2002 ALL SCR 7

SUPREME COURT OF INDIA

Punjab and Haryana High Court

Appeal (Civil) 5 of 1992

8th January, 2002

V.N. Khare, J.

S.N. Phukan, J.

2

DARSHAN SINGH & ORS.

GUJJAR SINGH (DEAD) BY LRS. & ORS.

Evidence Act (1872)

Section 107 Evidence Act (1872)

Section 108 Evidence Act (1872)

Adverse Possession, Burden of Proof, Decree, Education, Interest, Lease, Murder, Pardon, Patent, State, Succession, Suit

Para 5: Sri Vidya Mandir Education Society (Regd.) Vs. Malleswaram Sangeetha Sabha and Others [1995 Supp.1 SCC 27]

Para 5: Privy Council in Lal Chand Marwari Vs. Mahant Ramrup Gir and Another [AIR 1926 Privy Council 9]

Para 8: Sardar Amar Singh Vs. Sardarni Shiv Datt Kaur (AIR 1937 Lahore 890)

Para 8: Bashir Ahmad & Ors. Vs. Parshottam & Ors. (AIR 1929 Oudh 337)

PHUKAN, J.:- This appeal by special leave is directed against the judgment of the High Court of Punjab and Haryana in Letters Patent Appeal No.55/95.

2. Briefly stated, the facts are as follows:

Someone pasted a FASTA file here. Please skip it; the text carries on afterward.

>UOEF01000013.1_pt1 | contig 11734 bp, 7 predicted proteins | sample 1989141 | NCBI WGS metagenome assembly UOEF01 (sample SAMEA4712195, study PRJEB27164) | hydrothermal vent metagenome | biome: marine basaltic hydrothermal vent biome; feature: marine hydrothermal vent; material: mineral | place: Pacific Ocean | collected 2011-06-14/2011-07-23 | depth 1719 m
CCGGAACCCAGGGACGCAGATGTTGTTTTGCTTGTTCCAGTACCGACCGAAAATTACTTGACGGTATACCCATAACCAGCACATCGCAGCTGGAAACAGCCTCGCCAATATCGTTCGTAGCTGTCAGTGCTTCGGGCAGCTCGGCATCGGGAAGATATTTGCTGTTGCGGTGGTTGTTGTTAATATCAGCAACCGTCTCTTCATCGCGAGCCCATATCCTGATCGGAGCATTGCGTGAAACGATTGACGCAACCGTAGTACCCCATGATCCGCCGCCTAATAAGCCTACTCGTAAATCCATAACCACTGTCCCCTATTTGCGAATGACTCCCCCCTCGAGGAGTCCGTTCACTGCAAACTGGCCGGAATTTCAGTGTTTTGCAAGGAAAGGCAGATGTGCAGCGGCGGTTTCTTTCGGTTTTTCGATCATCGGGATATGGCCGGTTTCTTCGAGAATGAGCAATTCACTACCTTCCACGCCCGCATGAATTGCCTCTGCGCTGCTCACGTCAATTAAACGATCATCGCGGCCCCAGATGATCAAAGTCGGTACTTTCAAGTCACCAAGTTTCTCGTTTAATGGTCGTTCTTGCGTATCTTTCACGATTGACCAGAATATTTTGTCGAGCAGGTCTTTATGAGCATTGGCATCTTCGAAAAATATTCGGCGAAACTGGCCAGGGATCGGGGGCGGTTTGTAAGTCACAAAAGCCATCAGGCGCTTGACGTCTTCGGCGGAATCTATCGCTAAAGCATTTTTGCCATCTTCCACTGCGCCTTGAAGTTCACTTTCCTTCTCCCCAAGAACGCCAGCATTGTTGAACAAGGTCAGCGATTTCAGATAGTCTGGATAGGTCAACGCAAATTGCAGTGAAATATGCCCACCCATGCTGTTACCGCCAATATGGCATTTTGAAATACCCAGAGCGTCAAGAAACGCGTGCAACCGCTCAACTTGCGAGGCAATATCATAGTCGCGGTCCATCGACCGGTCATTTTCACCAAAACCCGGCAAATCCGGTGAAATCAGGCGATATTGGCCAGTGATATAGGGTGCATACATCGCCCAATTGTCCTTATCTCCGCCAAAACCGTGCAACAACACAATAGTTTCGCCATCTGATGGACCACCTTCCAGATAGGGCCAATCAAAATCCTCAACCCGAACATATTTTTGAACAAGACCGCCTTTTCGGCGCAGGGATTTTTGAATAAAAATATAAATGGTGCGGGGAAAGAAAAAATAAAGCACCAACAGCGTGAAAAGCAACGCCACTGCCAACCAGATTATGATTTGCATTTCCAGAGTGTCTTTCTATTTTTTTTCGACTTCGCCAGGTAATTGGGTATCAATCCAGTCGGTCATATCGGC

Two brothers, Hira Singh and Jagjit Singh were convicted in a murder case. During their confinement in jail, Jagjit Singh absconded and Hira Singh was granted pardon. After release Hira Singh took possession of the entire land including the share of his brother, Jagjit Singh. Hira Singh died sometime in the year 1920 and on his death, one Smt. Har Kaur, wife of a collateral took possession of the land. Rulia Singh, the adopted son of Hira Singh questioned the mutation as well as possession of Har Kaur and, therefore, she filed a suit for declaration that Rulia Singh was not validly adopted by Hira Singh and also sought permanent injunction restraining Rulia Singh from interfering with her possession. The suit was dismissed ultimately by the High Court and the land including the share of the Jagjit Singh was mutated in the revenue records in the name of Rulia Singh in 1930 and thereafter he remained in undisturbed possession of the land till his death in 1962. Darshan Singh, Ala Singh and Pritam Singh defendant Nos. 1-3 (appellants in the appeal) grandsons of Rulia Singh through his daughter got their names mutated in respect of the land including the share of Jagjit Singh. One Gujjar Singh a sixth-degree collateral of Jagjit Singh challenged the mutation unsuccessfully and thereafter filed the present suit claiming a declaratory decree to the effect that being a collateral of Hira Singh and Jagjit Singh, he was entitled to succeed to the land left behind by them. The suit was dismissed by the trial court. The first appellate court partly allowed the appeal granting a decree in favour of Gujjar Singh only in respect of land of Jagjit Singh, which was affirmed by the High Court in second appeal. In the present Letters Patent Appeal, decree of the appellate court was upheld with modification to the extent that the land of Jagjit Singh was divided between the plaintiff-Gujjar Singh and other collaterals, who were impleaded as respondent Nos. 2-7. Against the said judgment, the parties are before us in this appeal.